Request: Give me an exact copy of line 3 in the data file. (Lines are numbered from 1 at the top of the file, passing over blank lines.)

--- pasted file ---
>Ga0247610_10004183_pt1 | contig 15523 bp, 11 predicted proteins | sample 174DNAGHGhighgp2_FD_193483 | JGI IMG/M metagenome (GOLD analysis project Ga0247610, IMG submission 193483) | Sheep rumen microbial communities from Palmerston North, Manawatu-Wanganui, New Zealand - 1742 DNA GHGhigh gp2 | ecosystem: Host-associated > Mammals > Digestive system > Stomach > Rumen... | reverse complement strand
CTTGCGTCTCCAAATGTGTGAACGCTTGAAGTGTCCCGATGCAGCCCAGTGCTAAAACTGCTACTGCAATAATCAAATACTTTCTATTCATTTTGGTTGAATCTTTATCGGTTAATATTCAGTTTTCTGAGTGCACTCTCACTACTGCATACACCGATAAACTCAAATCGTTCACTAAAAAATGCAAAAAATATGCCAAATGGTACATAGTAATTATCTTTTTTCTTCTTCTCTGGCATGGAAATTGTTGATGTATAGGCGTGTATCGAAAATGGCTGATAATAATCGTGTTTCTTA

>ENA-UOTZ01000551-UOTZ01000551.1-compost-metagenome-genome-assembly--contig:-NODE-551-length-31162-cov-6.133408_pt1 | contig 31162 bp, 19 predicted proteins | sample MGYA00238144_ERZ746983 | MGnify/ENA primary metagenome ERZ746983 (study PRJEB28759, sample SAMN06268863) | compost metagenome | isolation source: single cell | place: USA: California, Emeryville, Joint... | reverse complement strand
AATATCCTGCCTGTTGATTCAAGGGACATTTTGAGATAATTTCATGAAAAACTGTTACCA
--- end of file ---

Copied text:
>ENA-UOTZ01000551-UOTZ01000551.1-compost-metagenome-genome-assembly--contig:-NODE-551-length-31162-cov-6.133408_pt1 | contig 31162 bp, 19 predicted proteins | sample MGYA00238144_ERZ746983 | MGnify/ENA primary metagenome ERZ746983 (study PRJEB28759, sample SAMN06268863) | compost metagenome | isolation source: single cell | place: USA: California, Emeryville, Joint... | reverse complement strand